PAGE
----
Source: Los Angeles Times
Omar Haroon guards the secret of his Friday prayers parking spot even from close friends. People ask, but he refuses to spill.
For much of his life, the 33-year-old hedge fund manager has attended prayers at the Islamic Center of Southern California in Los Angeles' Koreatown district. And for much of that time, congregants have coped with a parking shortage by arriving early, by using illegal spots or by generously -- and privately -- tipping parking attendants at nearby businesses.
For years, Haroon and his father have parked at a nearby building that isn't supposed to allow it and turns other congregants away. They pay the attendants the required parking rate and several dollars extra, in essence doubling the amount.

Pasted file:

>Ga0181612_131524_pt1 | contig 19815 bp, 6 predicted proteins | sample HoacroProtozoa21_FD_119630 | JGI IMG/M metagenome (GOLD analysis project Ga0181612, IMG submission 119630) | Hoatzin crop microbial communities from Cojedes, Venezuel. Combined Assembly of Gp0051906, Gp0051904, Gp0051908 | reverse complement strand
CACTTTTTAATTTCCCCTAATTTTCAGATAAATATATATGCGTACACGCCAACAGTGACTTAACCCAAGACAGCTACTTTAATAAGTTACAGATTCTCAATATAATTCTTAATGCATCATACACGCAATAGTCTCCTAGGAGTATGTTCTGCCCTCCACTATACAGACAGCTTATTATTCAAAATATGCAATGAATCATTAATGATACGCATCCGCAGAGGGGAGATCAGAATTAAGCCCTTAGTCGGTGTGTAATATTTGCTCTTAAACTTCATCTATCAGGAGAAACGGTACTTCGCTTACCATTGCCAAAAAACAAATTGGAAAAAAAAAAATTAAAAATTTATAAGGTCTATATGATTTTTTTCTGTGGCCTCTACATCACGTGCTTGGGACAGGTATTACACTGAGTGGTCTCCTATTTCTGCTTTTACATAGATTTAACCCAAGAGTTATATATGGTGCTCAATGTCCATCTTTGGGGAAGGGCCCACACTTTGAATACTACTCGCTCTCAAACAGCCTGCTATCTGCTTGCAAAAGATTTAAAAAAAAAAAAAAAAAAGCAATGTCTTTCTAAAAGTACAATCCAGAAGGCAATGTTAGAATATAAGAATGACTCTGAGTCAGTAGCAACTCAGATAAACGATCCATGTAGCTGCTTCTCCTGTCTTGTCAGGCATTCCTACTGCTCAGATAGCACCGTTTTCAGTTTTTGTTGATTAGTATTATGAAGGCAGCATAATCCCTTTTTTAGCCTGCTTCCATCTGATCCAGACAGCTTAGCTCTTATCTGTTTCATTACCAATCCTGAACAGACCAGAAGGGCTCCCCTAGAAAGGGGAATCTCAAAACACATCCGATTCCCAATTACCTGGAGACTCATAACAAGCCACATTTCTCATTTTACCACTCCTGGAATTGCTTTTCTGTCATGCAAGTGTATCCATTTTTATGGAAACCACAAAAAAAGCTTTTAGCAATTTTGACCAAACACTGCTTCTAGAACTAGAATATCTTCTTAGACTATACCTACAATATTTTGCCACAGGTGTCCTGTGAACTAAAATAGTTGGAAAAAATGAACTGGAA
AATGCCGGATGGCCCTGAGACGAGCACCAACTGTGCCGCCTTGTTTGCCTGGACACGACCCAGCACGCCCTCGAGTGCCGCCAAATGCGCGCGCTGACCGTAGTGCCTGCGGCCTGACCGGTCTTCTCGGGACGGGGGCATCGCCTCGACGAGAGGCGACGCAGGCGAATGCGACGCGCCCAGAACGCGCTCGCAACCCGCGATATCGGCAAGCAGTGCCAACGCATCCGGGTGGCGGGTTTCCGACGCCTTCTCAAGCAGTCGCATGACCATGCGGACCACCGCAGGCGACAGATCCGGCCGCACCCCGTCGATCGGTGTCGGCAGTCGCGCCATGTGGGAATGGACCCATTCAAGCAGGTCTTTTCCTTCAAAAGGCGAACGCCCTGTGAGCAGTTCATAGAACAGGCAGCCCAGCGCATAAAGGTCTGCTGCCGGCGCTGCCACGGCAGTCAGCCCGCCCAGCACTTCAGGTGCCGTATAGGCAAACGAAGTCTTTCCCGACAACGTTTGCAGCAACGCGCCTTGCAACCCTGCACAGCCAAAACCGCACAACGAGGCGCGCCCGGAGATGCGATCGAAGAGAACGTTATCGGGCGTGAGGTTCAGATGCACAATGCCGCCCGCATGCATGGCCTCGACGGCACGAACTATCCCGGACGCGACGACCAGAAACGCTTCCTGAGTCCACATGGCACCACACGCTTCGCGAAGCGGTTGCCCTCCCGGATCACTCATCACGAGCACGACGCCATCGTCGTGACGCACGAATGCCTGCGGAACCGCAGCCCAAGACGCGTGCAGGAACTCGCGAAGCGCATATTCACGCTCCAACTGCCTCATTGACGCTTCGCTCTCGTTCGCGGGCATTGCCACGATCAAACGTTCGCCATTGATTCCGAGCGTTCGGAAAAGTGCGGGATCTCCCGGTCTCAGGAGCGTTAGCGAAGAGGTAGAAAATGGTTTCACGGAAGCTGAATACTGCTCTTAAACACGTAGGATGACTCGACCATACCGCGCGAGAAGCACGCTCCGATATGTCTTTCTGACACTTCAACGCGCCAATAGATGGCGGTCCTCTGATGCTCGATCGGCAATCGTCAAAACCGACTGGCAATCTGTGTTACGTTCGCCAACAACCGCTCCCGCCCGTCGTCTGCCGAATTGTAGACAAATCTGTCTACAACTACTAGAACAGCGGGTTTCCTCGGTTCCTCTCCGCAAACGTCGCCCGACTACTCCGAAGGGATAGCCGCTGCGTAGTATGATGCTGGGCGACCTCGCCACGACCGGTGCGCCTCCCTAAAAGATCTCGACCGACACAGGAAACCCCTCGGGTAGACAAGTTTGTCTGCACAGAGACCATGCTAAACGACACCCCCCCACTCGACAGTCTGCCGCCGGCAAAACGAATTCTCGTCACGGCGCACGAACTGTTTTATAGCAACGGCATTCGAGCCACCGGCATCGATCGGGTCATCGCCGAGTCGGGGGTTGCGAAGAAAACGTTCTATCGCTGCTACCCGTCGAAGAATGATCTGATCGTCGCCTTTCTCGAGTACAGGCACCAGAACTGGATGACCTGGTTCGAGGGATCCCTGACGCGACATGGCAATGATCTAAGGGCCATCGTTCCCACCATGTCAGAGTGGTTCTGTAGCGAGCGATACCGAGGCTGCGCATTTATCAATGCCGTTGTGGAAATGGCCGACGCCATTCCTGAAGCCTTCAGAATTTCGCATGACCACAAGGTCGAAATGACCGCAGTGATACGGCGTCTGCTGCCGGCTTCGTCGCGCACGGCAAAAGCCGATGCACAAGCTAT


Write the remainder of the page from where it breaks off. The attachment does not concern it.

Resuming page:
"The guys have told us not to tell anyone, not to tell our friends or anything," Haroon said. "So we just stay totally quiet. We don't want anything to jeopardize our parking."
Those attending churches and synagogues have holy days that fall on Saturdays and Sundays, when there are often relaxed parking restrictions, more available spaces and no street cleaning. But for Muslims, at least in Western countries, their Friday holy day means a balancing act between work, school and religious obligations.